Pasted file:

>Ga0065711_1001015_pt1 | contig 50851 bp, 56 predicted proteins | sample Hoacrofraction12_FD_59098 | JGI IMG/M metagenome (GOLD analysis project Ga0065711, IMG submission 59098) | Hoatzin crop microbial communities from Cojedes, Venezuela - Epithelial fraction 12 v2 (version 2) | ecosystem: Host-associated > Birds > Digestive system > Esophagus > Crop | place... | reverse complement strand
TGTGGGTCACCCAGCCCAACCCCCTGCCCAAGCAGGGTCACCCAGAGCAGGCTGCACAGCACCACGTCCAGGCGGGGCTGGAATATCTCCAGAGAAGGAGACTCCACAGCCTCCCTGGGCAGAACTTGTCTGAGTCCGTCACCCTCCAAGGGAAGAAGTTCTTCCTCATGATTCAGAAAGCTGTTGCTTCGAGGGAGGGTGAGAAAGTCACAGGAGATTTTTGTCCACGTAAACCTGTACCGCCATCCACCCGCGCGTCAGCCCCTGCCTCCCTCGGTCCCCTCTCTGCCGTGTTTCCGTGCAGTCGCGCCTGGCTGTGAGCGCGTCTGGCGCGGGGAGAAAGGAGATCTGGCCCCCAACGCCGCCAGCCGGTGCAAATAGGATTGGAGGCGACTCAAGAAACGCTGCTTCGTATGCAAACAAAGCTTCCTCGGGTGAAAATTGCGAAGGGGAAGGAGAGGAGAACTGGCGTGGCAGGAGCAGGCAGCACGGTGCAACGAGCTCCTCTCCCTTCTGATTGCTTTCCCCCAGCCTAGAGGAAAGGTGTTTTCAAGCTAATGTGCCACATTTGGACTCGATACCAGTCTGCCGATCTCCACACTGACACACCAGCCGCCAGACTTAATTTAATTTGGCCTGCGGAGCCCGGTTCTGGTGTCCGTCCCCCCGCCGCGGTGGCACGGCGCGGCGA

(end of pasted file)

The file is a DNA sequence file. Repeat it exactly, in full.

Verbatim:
>Ga0065711_1001015_pt1 | contig 50851 bp, 56 predicted proteins | sample Hoacrofraction12_FD_59098 | JGI IMG/M metagenome (GOLD analysis project Ga0065711, IMG submission 59098) | Hoatzin crop microbial communities from Cojedes, Venezuela - Epithelial fraction 12 v2 (version 2) | ecosystem: Host-associated > Birds > Digestive system > Esophagus > Crop | place... | reverse complement strand
TGTGGGTCACCCAGCCCAACCCCCTGCCCAAGCAGGGTCACCCAGAGCAGGCTGCACAGCACCACGTCCAGGCGGGGCTGGAATATCTCCAGAGAAGGAGACTCCACAGCCTCCCTGGGCAGAACTTGTCTGAGTCCGTCACCCTCCAAGGGAAGAAGTTCTTCCTCATGATTCAGAAAGCTGTTGCTTCGAGGGAGGGTGAGAAAGTCACAGGAGATTTTTGTCCACGTAAACCTGTACCGCCATCCACCCGCGCGTCAGCCCCTGCCTCCCTCGGTCCCCTCTCTGCCGTGTTTCCGTGCAGTCGCGCCTGGCTGTGAGCGCGTCTGGCGCGGGGAGAAAGGAGATCTGGCCCCCAACGCCGCCAGCCGGTGCAAATAGGATTGGAGGCGACTCAAGAAACGCTGCTTCGTATGCAAACAAAGCTTCCTCGGGTGAAAATTGCGAAGGGGAAGGAGAGGAGAACTGGCGTGGCAGGAGCAGGCAGCACGGTGCAACGAGCTCCTCTCCCTTCTGATTGCTTTCCCCCAGCCTAGAGGAAAGGTGTTTTCAAGCTAATGTGCCACATTTGGACTCGATACCAGTCTGCCGATCTCCACACTGACACACCAGCCGCCAGACTTAATTTAATTTGGCCTGCGGAGCCCGGTTCTGGTGTCCGTCCCCCCGCCGCGGTGGCACGGCGCGGCGA